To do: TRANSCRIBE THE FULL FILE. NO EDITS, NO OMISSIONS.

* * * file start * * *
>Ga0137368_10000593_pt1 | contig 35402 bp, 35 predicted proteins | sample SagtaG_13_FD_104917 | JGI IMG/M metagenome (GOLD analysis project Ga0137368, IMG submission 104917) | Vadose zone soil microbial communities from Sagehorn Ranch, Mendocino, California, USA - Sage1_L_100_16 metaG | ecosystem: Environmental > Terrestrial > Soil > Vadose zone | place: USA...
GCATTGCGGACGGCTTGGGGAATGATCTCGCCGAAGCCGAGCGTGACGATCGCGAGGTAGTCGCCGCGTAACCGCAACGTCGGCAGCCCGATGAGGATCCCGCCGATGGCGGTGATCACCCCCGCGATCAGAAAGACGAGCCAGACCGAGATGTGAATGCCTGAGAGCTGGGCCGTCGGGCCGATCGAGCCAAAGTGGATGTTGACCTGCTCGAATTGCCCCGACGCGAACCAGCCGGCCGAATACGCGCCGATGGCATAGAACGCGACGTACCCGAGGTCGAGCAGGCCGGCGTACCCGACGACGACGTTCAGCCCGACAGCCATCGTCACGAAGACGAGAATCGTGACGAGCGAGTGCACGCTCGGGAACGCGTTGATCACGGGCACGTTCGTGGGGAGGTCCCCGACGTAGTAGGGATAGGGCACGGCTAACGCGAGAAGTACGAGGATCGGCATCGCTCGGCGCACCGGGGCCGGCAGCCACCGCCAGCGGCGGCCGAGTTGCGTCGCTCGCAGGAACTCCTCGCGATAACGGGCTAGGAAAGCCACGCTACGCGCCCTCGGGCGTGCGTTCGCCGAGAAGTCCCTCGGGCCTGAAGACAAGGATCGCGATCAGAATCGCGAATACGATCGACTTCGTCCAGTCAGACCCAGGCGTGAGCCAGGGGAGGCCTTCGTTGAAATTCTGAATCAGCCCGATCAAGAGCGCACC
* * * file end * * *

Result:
>Ga0137368_10000593_pt1 | contig 35402 bp, 35 predicted proteins | sample SagtaG_13_FD_104917 | JGI IMG/M metagenome (GOLD analysis project Ga0137368, IMG submission 104917) | Vadose zone soil microbial communities from Sagehorn Ranch, Mendocino, California, USA - Sage1_L_100_16 metaG | ecosystem: Environmental > Terrestrial > Soil > Vadose zone | place: USA...
GCATTGCGGACGGCTTGGGGAATGATCTCGCCGAAGCCGAGCGTGACGATCGCGAGGTAGTCGCCGCGTAACCGCAACGTCGGCAGCCCGATGAGGATCCCGCCGATGGCGGTGATCACCCCCGCGATCAGAAAGACGAGCCAGACCGAGATGTGAATGCCTGAGAGCTGGGCCGTCGGGCCGATCGAGCCAAAGTGGATGTTGACCTGCTCGAATTGCCCCGACGCGAACCAGCCGGCCGAATACGCGCCGATGGCATAGAACGCGACGTACCCGAGGTCGAGCAGGCCGGCGTACCCGACGACGACGTTCAGCCCGACAGCCATCGTCACGAAGACGAGAATCGTGACGAGCGAGTGCACGCTCGGGAACGCGTTGATCACGGGCACGTTCGTGGGGAGGTCCCCGACGTAGTAGGGATAGGGCACGGCTAACGCGAGAAGTACGAGGATCGGCATCGCTCGGCGCACCGGGGCCGGCAGCCACCGCCAGCGGCGGCCGAGTTGCGTCGCTCGCAGGAACTCCTCGCGATAACGGGCTAGGAAAGCCACGCTACGCGCCCTCGGGCGTGCGTTCGCCGAGAAGTCCCTCGGGCCTGAAGACAAGGATCGCGATCAGAATCGCGAATACGATCGACTTCGTCCAGTCAGACCCAGGCGTGAGCCAGGGGAGGCCTTCGTTGAAATTCTGAATCAGCCCGATCAAGAGCGCACC